…will probably never be revealed,
but the fact that you clicked on this post probably means you’re interested. Such is human nature and curiosity, particularly when it comes to a social taboo like money.
As a “public figure” in the world of money, I’m often asked and expected to talk about concrete details of my financial life.
Other personal finance bloggers will tell you that they are on the fence about it–a few of them are completely transparent about their income and expenses, some do so only under the protection of an anonymous nickname, and the rest would never share such details with their audience or are very selective about it when they do.
There are a few specific reasons why I’m hesitant to be detailed:
- People get funny about money, and I have a lot of friends colleagues who read this blog. Relationships get very awkward when someone knows all about your finances.
- Specific information is rarely required to understand general financial concepts. In fact, made-up examples or other people’s case studies can easily be used where hard numbers help to explain the idea.
- Detailed information on a blog serves primarily as proof that “you’re for real.” That’s why I used personal data in my baby expense reports from 2011. While building an audience without this social proof takes longer, it’s not impossible.
- For some bloggers, the purpose of sharing personal data is for public accountability, and thereby personal motivation. Instead, I do this in a more general sense with things like my yearly goals.
Specific personal data is the cornerstone on which some blogs are built, and for those in a position to share that kind of information, it benefits the rest of us with insights and the motivation to do better. I just don’t happen to be one of those blogs.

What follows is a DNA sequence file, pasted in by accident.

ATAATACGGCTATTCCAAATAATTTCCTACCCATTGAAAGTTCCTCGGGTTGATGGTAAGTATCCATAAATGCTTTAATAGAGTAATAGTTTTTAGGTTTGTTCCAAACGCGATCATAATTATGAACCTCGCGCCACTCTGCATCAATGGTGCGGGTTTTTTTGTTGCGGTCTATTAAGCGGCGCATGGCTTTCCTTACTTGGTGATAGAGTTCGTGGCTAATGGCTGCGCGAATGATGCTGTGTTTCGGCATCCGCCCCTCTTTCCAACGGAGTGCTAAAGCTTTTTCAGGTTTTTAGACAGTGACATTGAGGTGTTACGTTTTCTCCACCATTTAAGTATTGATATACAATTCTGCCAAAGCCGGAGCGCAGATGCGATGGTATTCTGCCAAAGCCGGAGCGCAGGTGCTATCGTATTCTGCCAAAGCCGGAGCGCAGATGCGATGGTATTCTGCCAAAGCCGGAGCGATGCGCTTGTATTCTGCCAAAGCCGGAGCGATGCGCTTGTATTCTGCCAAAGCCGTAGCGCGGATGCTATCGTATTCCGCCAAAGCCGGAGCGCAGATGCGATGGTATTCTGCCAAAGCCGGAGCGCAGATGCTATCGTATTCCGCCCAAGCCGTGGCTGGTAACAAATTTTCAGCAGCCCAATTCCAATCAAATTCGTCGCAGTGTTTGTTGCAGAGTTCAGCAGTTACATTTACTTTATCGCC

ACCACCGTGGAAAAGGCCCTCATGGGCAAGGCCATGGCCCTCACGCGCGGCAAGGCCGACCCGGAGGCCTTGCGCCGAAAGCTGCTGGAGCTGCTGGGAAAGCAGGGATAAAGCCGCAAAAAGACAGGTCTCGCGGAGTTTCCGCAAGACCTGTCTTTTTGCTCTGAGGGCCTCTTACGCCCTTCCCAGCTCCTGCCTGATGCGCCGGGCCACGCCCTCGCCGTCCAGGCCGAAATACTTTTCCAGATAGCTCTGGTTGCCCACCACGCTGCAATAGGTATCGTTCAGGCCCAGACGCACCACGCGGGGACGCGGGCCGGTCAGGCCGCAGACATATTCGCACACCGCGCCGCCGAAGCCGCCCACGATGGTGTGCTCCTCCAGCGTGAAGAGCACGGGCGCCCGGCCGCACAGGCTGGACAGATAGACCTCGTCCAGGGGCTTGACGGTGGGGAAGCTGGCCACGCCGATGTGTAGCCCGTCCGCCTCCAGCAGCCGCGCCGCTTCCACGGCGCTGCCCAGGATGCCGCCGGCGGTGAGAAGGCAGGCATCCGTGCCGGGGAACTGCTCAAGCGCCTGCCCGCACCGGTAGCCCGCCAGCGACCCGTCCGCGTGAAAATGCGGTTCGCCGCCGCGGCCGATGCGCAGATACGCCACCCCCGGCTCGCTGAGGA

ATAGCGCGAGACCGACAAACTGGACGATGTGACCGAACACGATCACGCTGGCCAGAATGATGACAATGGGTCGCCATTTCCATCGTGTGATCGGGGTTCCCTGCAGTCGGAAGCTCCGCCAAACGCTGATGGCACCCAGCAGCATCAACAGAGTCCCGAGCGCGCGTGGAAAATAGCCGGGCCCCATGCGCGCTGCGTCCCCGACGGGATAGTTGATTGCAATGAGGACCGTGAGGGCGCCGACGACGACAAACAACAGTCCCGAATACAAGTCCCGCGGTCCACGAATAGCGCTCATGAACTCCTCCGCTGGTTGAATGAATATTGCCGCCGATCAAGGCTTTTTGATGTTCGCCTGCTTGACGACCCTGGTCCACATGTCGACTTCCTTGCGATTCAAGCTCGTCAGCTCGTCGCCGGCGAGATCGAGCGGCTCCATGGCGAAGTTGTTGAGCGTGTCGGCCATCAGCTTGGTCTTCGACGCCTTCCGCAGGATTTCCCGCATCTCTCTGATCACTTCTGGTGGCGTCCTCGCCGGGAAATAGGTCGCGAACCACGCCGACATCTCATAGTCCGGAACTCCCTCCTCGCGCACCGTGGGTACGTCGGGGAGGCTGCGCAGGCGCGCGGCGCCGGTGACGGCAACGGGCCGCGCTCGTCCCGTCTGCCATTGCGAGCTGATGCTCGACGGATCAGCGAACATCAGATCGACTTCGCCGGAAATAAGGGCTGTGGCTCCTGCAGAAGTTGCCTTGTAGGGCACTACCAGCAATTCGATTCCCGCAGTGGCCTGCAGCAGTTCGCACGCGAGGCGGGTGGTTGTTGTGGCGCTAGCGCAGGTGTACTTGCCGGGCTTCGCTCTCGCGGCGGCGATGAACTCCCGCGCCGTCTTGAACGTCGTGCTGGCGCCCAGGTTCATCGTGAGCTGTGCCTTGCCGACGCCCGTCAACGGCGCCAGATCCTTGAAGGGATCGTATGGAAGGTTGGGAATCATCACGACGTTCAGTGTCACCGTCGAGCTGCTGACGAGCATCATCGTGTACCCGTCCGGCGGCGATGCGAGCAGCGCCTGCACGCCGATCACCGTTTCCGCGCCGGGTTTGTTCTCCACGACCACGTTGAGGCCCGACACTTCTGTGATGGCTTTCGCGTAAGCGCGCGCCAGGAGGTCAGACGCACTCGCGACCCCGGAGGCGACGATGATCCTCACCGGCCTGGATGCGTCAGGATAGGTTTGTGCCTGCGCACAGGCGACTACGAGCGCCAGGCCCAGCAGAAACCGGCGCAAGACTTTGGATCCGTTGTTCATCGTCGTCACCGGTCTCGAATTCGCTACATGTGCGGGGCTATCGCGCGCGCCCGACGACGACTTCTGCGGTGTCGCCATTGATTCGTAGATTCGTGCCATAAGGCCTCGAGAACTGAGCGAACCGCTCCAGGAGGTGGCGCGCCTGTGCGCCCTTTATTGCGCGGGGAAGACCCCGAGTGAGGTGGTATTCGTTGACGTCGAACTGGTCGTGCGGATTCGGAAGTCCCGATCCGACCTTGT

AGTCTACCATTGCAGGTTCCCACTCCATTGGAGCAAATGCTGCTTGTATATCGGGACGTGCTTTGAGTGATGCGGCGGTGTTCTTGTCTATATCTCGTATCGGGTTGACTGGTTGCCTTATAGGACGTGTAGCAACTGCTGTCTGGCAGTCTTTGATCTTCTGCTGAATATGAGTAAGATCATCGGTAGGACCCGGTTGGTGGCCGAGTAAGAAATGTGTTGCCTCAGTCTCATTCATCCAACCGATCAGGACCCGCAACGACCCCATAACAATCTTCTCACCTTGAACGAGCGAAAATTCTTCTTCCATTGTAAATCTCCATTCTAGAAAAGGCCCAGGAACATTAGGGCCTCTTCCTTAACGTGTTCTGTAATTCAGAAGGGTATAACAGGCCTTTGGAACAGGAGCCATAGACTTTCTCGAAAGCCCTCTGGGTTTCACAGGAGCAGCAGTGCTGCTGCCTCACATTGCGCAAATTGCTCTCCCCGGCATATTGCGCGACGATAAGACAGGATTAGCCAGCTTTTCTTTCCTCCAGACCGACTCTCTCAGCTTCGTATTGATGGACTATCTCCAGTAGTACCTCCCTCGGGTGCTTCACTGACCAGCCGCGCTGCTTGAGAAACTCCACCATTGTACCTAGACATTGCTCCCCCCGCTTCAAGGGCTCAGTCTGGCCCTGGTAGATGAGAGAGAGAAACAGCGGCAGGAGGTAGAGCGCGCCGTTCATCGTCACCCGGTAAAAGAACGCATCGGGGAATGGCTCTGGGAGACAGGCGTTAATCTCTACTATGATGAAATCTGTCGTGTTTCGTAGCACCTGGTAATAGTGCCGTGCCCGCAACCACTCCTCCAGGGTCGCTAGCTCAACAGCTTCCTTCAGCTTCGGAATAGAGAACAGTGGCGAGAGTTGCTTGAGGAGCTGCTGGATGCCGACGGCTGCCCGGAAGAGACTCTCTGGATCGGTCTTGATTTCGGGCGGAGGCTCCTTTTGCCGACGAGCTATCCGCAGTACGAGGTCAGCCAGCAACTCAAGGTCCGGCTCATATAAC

With that in mind, there are plenty of things I am willing to share:
- The percentage of my total income that my Web work generates. One of my 2011 goals was to reach 15% by the end of the year–right now, I’m hovering around 10-12%.
- The detailed expenses for our first child. This helped new Moms and Dads understand what they were facing and how to prepare.
- Our financial methodology or “systems.” Posts in the past have ranged from our monthly spouse meetings to using a wish list.
- Expensive lessons, like the time we almost bought a house but realized it needed a lot of work (today, that house is worth about $100,000 less than it was at the time–proof that it’s impossible to time a market bottom), or stuff we didn’t really need to buy for our new baby.
- Life experiments, like the time I ate vegetarian for 4 months and learned that it can actually save money!
Hopefully, these kinds of posts give you insight to the inner workings of our finances, and enough of it to make positive changes in your own lives.
So I’m curious–who do you share your financial information with? Friends? Family? Complete strangers? Why or why not? (Share your thoughts in the comments).